Egyptian television host celebrates mass death sentence of Muslim Brotherhood supporters, saying “burn them, burn their bodies, burn their clothes”
In this article: “While the decision to hand the death sentence to 528 members of the Muslim Brotherhood on charges of storming and burning a Minya police station was met with condemnation from local and international rights watchdogs, Egyptian television had a different story to tell.
Most Egyptian satellite television channels, increasingly a mouthpiece for state institutions, particularly following the ouster of the Brotherhood from power last summer, celebrated the judiciary for the move.
Ahmad Moussa, who presents a show titled “Ala Masou’ouleyati” (On my Responsibility) at privately owned Sada al-Balad channel, opened his show with a salute to the Egyptian judiciary.
“I salute the fairness and justice of our judiciary in defiance of those killers, and all those who attack it. Egypt’s judiciary is clean and fair,” he said.
Moussa slammed human rights organizations for attacking the judiciary, saying that their job is to defend the human rights of the Muslim Brotherhood while forgetting about the people.
Responding to criticism of the death sentence being handed to hundreds in one go, he said, “May they be 10,000, 20,000, not 500. We are not sad, we are happy.”
“Burn them, burn their bodies, burn their clothes,” he continued. “The state will win under the law and not with violence,” he concluded paradoxically.”
Sisi: “Egypt is still very much on its way to building a modern democratic country”
Aswat Masriya: Sisi: Egypt still on way to building modern democratic state
In this article:“Field Marshal Abdel Fattah al-Sisi said on Tuesday that Egypt is still very much on its way to building a modern democratic country that satisfies all Egyptians and meets their demands and future aspirations.
According to a statement made by the army’s official spokesman, Sisi said that Egypt’s security and peace lie in an army that is strong, able and prepared to exert its utmost effort with devotion, sincerity and honor.
Sisi went on to say that the armed forces are faced with a great responsibility in the upcoming period, which requires high performance and spirit to confront terrorism and restore stability.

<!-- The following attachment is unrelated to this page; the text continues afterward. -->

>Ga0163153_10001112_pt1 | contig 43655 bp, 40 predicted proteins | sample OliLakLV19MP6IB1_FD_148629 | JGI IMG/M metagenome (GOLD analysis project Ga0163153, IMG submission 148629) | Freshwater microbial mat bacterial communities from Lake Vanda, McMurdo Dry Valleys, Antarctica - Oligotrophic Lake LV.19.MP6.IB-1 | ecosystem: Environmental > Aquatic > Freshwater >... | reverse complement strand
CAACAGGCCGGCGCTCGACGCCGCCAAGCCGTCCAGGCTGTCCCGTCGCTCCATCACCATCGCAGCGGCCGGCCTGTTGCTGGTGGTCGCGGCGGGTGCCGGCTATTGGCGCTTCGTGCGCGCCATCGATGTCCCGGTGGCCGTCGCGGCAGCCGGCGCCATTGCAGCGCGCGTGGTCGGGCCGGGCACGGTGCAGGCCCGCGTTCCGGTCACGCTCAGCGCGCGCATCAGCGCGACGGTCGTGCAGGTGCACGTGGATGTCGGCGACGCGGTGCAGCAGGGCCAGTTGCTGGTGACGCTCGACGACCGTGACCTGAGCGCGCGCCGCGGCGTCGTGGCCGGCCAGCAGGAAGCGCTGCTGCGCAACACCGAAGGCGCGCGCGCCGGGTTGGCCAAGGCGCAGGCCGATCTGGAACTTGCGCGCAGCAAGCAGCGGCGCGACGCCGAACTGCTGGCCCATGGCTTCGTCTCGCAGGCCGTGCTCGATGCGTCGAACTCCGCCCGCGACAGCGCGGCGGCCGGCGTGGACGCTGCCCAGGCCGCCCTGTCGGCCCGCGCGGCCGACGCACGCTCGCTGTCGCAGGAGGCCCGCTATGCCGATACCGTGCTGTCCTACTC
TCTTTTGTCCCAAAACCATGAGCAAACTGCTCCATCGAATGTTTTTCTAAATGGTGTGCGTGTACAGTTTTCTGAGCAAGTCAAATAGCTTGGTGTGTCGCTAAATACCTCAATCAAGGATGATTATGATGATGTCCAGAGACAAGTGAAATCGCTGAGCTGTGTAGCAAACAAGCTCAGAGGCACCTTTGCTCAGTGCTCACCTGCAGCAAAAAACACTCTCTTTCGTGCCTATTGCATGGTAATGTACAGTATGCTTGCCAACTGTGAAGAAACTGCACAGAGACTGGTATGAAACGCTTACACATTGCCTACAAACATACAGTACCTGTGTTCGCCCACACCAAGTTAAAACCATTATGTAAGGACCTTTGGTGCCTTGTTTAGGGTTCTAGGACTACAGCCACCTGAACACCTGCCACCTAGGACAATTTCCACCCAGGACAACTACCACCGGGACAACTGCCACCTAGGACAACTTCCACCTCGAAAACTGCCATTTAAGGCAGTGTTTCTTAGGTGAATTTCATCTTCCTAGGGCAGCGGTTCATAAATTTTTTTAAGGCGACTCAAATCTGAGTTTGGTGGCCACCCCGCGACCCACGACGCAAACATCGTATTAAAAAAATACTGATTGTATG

He added that the army is working hard to face the challenges and that “it can do the impossible”.
Tourism Ministry revokes 2 Sharm el Sheikh hotel licenses after reports of sexual violence ignored by hotel management
In this article: “The licenses of two hotels in Egypt’s Red Sea resort city of Sharm El-Sheikh were revoked after sexual harassment cases occurring at the hotels were ignored by management, state news agency MENA reported on Tuesday.
Tourism Minister Hesham Zaazou’s decision was taken against the five-star Hilton Sharks Bay Resort and the four-star Sharm Holiday Resort.
The decision comes after a holidaymaker, a British businesswoman in her 40s, told the Daily Mail she had been raped by a security guard in an unnamed five-star hotel in Sharm El-Sheikh.
Egypt’s tourism ministry said on Monday it was investigating the alleged rape.
ZaaZou said in 2013 that the previous year the ministry discovered 3 cases of rape and 150 cases of sexual harassment in Sharm El-Sheikh alone.”
Verdict of mass trial of 682 Muslim Brotherhood members to be reached April 28–while defense lawyers boycott the trial amidst human rights condemnations
Washington Post: Egypt to rule on Islamists’ mass trial on April 28
In this article: “After a single session with no defense lawyers present, an Egyptian judge said Tuesday he will issue verdicts next month in a new mass trial of 683 suspected Islamists on charges of murder and attempted murder, a day after he sentenced hundreds to death in a similar trial that raised a storm of international criticism.